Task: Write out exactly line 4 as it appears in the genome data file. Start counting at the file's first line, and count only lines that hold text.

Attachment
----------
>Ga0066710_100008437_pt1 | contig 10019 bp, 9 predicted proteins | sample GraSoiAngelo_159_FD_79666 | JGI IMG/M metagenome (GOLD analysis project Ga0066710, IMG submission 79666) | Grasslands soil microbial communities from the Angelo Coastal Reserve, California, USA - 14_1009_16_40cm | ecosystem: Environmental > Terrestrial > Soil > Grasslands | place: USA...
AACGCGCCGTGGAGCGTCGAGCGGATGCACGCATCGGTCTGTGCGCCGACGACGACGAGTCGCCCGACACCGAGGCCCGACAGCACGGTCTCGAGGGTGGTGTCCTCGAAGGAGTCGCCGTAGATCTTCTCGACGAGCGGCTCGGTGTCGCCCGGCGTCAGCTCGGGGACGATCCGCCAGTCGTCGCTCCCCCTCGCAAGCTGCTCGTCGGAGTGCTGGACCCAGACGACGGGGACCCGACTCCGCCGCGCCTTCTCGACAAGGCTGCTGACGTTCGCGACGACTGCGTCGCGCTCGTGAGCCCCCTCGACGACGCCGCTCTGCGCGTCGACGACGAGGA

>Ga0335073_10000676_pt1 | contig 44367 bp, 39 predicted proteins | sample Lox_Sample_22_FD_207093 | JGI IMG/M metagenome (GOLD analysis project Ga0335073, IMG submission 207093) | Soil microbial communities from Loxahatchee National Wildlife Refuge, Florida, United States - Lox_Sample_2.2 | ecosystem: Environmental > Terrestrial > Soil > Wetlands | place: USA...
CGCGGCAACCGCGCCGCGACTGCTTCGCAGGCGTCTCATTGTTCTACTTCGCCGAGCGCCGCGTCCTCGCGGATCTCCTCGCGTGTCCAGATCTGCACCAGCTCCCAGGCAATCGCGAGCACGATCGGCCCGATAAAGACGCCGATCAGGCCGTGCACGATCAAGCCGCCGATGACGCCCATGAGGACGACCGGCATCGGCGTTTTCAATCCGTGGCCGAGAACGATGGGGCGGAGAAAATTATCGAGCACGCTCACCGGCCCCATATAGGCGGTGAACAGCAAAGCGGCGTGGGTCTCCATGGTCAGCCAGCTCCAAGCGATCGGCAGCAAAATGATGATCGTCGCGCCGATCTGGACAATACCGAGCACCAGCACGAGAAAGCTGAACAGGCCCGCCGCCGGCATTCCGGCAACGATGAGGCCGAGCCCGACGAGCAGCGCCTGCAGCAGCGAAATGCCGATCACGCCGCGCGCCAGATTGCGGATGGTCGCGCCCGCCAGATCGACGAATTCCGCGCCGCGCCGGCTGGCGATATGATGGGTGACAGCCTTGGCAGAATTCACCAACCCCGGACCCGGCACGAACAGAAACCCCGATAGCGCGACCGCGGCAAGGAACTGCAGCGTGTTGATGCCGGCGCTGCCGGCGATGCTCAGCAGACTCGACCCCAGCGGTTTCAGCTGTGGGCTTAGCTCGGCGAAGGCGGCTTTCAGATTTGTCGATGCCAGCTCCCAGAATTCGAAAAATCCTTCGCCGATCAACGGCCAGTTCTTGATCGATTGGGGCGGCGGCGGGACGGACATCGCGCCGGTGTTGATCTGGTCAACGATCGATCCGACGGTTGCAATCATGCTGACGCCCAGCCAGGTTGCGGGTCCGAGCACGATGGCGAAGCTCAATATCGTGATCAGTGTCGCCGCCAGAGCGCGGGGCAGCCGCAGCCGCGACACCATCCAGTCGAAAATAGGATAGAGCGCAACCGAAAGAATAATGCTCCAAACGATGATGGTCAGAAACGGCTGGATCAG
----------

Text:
CGCGGCAACCGCGCCGCGACTGCTTCGCAGGCGTCTCATTGTTCTACTTCGCCGAGCGCCGCGTCCTCGCGGATCTCCTCGCGTGTCCAGATCTGCACCAGCTCCCAGGCAATCGCGAGCACGATCGGCCCGATAAAGACGCCGATCAGGCCGTGCACGATCAAGCCGCCGATGACGCCCATGAGGACGACCGGCATCGGCGTTTTCAATCCGTGGCCGAGAACGATGGGGCGGAGAAAATTATCGAGCACGCTCACCGGCCCCATATAGGCGGTGAACAGCAAAGCGGCGTGGGTCTCCATGGTCAGCCAGCTCCAAGCGATCGGCAGCAAAATGATGATCGTCGCGCCGATCTGGACAATACCGAGCACCAGCACGAGAAAGCTGAACAGGCCCGCCGCCGGCATTCCGGCAACGATGAGGCCGAGCCCGACGAGCAGCGCCTGCAGCAGCGAAATGCCGATCACGCCGCGCGCCAGATTGCGGATGGTCGCGCCCGCCAGATCGACGAATTCCGCGCCGCGCCGGCTGGCGATATGATGGGTGACAGCCTTGGCAGAATTCACCAACCCCGGACCCGGCACGAACAGAAACCCCGATAGCGCGACCGCGGCAAGGAACTGCAGCGTGTTGATGCCGGCGCTGCCGGCGATGCTCAGCAGACTCGACCCCAGCGGTTTCAGCTGTGGGCTTAGCTCGGCGAAGGCGGCTTTCAGATTTGTCGATGCCAGCTCCCAGAATTCGAAAAATCCTTCGCCGATCAACGGCCAGTTCTTGATCGATTGGGGCGGCGGCGGGACGGACATCGCGCCGGTGTTGATCTGGTCAACGATCGATCCGACGGTTGCAATCATGCTGACGCCCAGCCAGGTTGCGGGTCCGAGCACGATGGCGAAGCTCAATATCGTGATCAGTGTCGCCGCCAGAGCGCGGGGCAGCCGCAGCCGCGACACCATCCAGTCGAAAATAGGATAGAGCGCAACCGAAAGAATAATGCTCCAAACGATGATGGTCAGAAACGGCTGGATCAG